When we consider this question in the light of various data, here and there in the Hebrew Scriptures, especially in the light of such passages as Isaiah 48:16 and 63:8-10 in their contexts, we see that three divine personalities, and only three, appear in the record. "Come ye near unto me, hear ye this; from the beginning I have not spoken in secret; from the time that it was, there am I: and now the Lord Jehovah hath sent me, and his Spirit" (Isa. 48:16). "For he said, Surely, they are my people, children that will not deal falsely: so he was their Saviour. 9 In all their affliction he was afflicted, and the angel of his presence saved them: in his love and in his pity he redeemed them; and he bare them, and carried them all the days of old. 10 But they rebelled, and grieved his holy Spirit: therefore he was turned to be their enemy, and himself fought against them" (Isa. 63:8-10). The appearance of three divine personalities in these quotations is in perfect harmony with all the data appearing throughout all the Scriptures, both Old and New Testaments. We therefore conclude that there are three divine personalities subsisting in the one divine nature. (For a thorough study of this phase of truth see my volume, The God of Israel.)
When we understand the scriptural truth regarding the three personalities of the Godhead, we are, to a great extent, prepared to see the reasonableness of the biblical doctrine regarding the atonement. As we shall see, it was necessary for one of the divine personalities--the second person of the Godhead--to lay aside His glory and to limit Himself by entering the human sphere by miraculous conception and virgin birth. To show the pertinency of this doctrine, let us consider a pure monotheism, the belief that there is but one personality subsisting in the one divine essence. To be more specific, a pure monotheistic faith is a belief in one God, who is one in the absolute sense of the word as opposed to the doctrine of a unity of personalities in the one divine nature. To the monotheist the scriptural teaching--of both the Old Testament and the New--that the Almighty would thus enter the human realm by becoming a helpless little baby and growing to manhood to lay down His life for man's redemption is absolutely unthinkable. It is a recognized fact that the omnipotent God must be at the helm of the universe every moment directing it and keeping it under His control. It would be impossible for Him to limit Himself by becoming incarnate and to run the universe at the same time. To the monotheist therefore the incarnation is an impossibility and even an absurdity.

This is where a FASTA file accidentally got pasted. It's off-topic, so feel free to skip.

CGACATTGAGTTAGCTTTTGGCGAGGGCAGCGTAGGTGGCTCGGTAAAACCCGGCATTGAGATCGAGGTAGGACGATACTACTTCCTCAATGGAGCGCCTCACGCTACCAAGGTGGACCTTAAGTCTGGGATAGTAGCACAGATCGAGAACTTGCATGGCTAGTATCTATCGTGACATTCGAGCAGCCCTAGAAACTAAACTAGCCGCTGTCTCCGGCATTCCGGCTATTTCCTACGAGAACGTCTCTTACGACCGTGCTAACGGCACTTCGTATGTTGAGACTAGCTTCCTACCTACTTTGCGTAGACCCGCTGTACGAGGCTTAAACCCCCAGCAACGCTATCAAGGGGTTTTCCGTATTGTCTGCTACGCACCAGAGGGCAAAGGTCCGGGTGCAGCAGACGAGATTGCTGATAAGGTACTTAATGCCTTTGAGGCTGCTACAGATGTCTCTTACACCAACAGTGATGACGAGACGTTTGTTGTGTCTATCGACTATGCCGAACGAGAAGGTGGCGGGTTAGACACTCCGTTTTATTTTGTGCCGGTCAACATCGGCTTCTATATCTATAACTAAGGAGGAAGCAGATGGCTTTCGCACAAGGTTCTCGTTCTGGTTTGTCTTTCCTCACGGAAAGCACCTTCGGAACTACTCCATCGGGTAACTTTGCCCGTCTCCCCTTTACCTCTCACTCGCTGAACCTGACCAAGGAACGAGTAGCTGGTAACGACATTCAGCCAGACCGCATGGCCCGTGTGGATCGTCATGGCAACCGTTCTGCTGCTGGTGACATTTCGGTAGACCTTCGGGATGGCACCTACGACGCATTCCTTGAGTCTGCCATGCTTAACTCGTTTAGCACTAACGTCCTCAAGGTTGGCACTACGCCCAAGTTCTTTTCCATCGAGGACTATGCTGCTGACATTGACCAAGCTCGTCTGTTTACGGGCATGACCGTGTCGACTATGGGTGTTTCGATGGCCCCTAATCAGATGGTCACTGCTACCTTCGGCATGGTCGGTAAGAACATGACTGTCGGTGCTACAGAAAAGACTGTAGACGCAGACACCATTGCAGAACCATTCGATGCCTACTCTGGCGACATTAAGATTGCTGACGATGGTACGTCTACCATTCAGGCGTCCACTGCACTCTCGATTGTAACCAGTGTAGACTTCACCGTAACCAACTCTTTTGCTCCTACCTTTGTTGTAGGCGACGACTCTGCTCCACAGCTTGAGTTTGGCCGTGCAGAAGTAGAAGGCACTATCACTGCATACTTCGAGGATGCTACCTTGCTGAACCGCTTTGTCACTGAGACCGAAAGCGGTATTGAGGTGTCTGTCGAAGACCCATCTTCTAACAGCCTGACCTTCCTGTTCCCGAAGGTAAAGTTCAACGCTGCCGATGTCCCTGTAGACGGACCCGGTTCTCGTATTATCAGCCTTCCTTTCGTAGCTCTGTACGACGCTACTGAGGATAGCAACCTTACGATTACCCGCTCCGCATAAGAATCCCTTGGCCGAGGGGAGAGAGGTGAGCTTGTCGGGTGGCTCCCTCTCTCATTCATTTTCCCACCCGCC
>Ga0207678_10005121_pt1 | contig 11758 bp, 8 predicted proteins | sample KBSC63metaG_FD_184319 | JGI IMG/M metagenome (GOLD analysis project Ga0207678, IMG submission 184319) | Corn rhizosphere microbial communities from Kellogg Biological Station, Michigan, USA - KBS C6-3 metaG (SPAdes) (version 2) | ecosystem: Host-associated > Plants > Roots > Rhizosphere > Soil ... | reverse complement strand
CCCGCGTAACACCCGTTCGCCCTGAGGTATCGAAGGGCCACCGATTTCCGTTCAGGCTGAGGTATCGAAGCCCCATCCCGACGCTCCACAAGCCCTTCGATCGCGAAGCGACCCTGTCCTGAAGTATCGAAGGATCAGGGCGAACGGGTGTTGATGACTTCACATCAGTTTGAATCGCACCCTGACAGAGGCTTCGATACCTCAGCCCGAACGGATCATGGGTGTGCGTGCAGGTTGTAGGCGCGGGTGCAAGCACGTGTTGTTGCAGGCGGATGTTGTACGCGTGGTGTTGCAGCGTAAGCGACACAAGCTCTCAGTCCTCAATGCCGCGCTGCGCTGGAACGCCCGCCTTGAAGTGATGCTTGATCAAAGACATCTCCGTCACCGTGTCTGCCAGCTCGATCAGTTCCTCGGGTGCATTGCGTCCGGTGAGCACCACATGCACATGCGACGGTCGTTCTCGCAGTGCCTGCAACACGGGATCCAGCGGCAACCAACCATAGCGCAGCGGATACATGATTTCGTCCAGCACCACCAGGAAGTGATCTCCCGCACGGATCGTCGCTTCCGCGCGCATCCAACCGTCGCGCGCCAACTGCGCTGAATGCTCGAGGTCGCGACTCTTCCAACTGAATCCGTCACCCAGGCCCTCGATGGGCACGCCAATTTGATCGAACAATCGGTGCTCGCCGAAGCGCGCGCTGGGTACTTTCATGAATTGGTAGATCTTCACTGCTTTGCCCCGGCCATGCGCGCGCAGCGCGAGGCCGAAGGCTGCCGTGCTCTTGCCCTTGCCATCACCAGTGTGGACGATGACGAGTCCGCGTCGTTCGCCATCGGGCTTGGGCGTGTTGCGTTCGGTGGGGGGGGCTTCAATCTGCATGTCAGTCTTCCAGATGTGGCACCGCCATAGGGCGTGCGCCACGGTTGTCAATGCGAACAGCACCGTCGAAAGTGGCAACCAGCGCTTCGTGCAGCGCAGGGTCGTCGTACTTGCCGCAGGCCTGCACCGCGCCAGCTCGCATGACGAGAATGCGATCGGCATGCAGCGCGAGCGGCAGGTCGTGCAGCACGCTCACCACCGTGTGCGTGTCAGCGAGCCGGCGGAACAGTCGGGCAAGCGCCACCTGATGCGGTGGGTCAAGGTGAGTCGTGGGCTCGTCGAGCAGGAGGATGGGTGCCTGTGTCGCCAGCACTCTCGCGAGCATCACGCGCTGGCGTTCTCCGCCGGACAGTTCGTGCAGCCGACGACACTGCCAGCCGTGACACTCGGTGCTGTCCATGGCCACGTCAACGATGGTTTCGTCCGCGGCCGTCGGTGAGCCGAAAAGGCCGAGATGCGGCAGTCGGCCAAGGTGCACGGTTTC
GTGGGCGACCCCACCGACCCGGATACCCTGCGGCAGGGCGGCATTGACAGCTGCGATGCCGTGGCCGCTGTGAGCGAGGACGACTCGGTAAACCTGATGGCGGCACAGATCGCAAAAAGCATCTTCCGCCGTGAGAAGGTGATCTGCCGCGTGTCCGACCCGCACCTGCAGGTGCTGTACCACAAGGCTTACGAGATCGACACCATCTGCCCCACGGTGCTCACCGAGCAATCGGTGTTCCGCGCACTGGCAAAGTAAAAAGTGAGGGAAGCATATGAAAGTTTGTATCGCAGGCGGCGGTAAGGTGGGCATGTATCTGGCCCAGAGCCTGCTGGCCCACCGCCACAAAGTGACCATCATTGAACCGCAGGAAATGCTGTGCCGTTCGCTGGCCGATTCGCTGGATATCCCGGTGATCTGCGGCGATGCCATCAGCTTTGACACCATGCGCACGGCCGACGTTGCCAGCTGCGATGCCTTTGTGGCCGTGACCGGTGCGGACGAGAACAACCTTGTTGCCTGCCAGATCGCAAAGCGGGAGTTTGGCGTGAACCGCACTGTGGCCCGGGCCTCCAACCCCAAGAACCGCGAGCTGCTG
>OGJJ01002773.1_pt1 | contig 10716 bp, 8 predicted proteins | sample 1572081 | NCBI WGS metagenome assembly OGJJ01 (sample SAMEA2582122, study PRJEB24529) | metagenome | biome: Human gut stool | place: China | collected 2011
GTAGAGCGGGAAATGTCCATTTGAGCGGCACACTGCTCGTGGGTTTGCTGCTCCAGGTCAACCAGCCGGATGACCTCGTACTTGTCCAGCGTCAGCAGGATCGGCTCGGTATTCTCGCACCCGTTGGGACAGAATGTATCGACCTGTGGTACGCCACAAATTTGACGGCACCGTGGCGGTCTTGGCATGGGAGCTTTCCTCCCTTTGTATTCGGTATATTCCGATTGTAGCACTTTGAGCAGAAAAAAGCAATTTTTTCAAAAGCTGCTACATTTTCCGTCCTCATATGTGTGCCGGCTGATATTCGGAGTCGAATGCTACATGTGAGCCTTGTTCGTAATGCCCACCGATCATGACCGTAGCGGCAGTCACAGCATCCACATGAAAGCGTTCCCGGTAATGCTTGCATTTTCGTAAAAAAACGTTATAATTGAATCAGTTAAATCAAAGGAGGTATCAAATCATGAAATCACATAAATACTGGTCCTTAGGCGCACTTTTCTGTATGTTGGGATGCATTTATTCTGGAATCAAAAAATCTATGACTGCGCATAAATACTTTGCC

When anyone accepts the biblical teaching regarding the Holy Trinity, there is perfect harmony between its various elements. Only one of the personalities, He who is called the Son, thus limited Himself temporarily by coming into the human realm to suffer for our salvation. While He was thus incarnate, the other personalities of the Godhead could and did run the universe.
(In my presenting here the scriptural teaching on this point, I am anticipating that which properly comes later in a logical unfolding of the doctrine of the atonement. The proper understanding of the subject of the Trinity at this point of the discussion is my justification for bringing it in here.)